Stop #9: Napa/Sonoma (2-3 Days)
DRIVE TIME from Mendocino to Napa: ~2 ½ hours (~115 miles)
Everyone’s heard of Napa. I mean, there’s wine – what’s not to love?! But haha, Napa is so much more than that – imagine lush rolling hills, miles and miles of vineyards, generous tasting pours, and some truly amazing restaurants (including the ridiculously-priced but highly sought-after French Laundry). It would be a shame not to include it on your road trip to Northern California!
While Napa is more glam-worthy, Sonoma is more spread out and expansive (at almost double the size of Napa!), with a much more chill vibe. Sonoma’s kinda like the gloriously laid-back sister of nearby Napa Valley, and we love it!
Sonoma even grows tons more varieties of grapes, meaning a larger selection of wines (although Chardonnay, cabernet sauvignon, and pinot noir are the most abundant)!
While we love both areas, I’d honestly pick either Napa Valley or Sonoma. It’s just just too spread out to do it all. My favorite towns in Sonoma are Petaluma and Healdsburg/Guerneville, while we enjoy winery hopping all over Napa Valley.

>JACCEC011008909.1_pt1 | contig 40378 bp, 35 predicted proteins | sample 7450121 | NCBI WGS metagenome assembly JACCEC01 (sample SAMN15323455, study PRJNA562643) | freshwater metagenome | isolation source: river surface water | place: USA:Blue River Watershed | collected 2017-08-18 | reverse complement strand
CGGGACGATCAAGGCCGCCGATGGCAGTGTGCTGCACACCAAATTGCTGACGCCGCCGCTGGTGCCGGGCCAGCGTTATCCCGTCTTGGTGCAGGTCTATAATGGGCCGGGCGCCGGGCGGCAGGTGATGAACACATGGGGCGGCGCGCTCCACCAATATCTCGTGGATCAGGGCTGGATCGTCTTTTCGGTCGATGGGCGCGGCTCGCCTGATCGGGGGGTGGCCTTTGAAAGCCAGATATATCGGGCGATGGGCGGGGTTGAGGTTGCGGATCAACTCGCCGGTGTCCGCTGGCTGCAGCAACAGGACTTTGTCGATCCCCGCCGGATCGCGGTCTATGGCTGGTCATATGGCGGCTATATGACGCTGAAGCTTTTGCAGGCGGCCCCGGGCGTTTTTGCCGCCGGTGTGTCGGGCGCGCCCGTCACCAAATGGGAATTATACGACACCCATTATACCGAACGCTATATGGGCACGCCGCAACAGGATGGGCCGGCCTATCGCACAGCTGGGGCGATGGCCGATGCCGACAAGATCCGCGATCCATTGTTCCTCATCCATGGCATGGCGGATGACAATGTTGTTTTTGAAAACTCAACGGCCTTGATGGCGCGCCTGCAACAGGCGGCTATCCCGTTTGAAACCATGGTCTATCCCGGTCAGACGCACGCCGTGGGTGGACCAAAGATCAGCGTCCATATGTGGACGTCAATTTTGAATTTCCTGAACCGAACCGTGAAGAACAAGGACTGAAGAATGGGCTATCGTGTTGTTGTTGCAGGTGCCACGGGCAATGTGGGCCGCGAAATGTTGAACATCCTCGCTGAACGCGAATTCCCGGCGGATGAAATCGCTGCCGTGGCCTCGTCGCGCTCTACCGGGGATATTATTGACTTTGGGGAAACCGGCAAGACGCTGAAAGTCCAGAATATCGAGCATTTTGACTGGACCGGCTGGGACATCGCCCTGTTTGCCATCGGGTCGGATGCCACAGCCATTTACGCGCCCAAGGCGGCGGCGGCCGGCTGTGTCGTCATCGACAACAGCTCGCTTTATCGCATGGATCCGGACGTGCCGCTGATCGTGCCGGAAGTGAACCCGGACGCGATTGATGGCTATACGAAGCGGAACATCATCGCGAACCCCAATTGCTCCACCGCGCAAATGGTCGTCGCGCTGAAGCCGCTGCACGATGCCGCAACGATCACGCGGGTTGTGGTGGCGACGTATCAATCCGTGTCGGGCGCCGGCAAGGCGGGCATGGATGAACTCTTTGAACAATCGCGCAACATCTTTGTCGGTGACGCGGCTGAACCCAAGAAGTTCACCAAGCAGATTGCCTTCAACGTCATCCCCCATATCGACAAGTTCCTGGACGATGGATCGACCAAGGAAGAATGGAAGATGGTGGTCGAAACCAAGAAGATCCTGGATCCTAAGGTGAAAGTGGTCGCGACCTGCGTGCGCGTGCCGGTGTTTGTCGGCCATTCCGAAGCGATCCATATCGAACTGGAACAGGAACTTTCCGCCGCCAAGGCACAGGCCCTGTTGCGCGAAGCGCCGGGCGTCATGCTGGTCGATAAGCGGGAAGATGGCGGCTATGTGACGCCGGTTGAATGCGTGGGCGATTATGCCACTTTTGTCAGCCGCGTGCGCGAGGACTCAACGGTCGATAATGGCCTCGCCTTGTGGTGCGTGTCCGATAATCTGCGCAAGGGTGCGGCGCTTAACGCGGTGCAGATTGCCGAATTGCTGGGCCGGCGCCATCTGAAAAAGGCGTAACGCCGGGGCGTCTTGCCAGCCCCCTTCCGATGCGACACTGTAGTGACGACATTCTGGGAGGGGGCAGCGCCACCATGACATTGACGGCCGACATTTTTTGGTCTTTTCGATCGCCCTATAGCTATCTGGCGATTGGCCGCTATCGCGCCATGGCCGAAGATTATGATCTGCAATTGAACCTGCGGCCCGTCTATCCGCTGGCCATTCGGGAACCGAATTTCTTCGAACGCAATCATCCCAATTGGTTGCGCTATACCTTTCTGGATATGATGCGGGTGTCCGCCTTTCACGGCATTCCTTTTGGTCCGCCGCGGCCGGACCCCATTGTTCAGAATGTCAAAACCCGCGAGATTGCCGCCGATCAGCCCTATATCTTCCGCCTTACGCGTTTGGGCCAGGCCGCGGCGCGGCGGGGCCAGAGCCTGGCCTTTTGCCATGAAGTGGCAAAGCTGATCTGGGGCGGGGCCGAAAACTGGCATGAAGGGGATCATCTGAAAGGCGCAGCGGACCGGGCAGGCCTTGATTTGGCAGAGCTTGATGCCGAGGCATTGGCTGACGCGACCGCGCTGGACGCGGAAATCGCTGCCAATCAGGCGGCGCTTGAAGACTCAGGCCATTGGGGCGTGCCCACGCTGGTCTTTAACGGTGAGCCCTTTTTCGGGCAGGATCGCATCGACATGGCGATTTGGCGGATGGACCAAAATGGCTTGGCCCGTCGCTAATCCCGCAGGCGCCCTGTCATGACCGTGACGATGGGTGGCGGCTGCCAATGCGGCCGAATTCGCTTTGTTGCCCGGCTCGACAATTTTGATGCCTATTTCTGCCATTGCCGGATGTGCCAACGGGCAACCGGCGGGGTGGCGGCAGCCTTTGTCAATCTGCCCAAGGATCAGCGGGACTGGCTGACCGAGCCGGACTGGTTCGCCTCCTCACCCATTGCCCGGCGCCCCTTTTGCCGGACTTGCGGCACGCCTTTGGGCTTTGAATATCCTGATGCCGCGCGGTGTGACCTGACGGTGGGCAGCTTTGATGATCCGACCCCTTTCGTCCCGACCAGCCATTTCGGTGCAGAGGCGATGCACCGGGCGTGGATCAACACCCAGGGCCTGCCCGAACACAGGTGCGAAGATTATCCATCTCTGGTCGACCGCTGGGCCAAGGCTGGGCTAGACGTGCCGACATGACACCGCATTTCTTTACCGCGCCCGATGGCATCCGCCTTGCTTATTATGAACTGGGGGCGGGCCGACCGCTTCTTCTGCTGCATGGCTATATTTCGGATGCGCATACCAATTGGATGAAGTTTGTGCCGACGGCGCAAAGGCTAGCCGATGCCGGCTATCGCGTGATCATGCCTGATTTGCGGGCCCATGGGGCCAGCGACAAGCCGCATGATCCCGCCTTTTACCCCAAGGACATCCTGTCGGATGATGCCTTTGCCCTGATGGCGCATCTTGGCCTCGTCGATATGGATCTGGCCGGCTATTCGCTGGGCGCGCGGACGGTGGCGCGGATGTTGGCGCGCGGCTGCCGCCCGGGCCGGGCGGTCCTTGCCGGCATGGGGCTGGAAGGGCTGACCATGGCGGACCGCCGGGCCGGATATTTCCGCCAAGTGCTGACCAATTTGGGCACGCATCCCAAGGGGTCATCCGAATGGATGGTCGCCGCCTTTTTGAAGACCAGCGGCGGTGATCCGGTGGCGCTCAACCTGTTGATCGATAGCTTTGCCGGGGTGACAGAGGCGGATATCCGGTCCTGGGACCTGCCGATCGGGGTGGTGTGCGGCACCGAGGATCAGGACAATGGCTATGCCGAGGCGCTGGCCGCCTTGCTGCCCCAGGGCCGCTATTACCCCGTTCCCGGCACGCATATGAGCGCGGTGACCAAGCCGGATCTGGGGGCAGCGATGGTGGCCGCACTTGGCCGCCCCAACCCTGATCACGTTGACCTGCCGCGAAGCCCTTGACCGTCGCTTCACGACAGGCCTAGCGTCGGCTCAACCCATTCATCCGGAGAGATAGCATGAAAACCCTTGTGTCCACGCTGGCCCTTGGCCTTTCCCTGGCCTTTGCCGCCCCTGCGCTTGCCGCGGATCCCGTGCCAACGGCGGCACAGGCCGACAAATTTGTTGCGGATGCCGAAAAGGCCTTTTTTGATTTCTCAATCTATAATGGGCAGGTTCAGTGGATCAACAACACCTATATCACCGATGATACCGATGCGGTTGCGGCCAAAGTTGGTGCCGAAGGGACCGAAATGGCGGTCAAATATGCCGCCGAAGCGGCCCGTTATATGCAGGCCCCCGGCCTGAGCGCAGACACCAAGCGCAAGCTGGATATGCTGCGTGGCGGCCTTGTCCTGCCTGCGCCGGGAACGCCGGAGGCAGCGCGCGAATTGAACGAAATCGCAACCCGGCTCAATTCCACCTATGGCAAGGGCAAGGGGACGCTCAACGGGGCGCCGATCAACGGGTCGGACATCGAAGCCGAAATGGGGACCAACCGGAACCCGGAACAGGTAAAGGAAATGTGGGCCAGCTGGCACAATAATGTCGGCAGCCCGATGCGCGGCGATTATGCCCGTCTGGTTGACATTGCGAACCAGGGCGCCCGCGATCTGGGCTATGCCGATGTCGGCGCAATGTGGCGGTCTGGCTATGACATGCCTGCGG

Top Things To Do in Napa
- Sip wine in a real-life castle at Castello di Amorosa (inspired by a castle in Tuscany), and then say hi to the baby goats on property!
- Stomp on grapes in a wine barrel at Sterling Vineyard (one of the messiest things to do in on this Northern California road trip), after taking the gondola up the hill for stunning vineyard views
- Gather supplies and feast on a gourmet picnic under the shady oak trees at V. Sattui with meats, cheeses, and even cheesy jalapenos!
- Board the Napa Valley Wine Train for spectacular vineyard views while feasting on a first-class meal
- Float away in a hot air balloon above the vineyards of Napa Valley – and yes, it’s just as magical as it sounds!
- Cool off in a CAVE and learn about the winemaking process and see where barrels are stored on a winery cave tour
Top Things To Do in Sonoma
- Walk along the Petaluma waterfront, and grab a slice of pie from Petaluma Pie Company and/or an ice/soft serve combo from Wicked Slush (one of my favorite day trips from San Francisco)
- Sip some wine and snack on gourmet foods in a modern castle at Ledson Winery & Vineyards (the grounds are spectacular!)
- Bring your blow-up floatie or inner tube and float down the Russian River (or just relax at Johnson’s Beach, one of the most popular things to do in Northern California, and more specifically, Guerneville!)
- Hike among the majestic sequoia trees at Armstrong Redwoods State Natural Reserve – they’re over 500 years old and over 200 feet tall!
- Go wine tasting in Alexander Valley, one of the best cabernet sauvignon growing regions in the world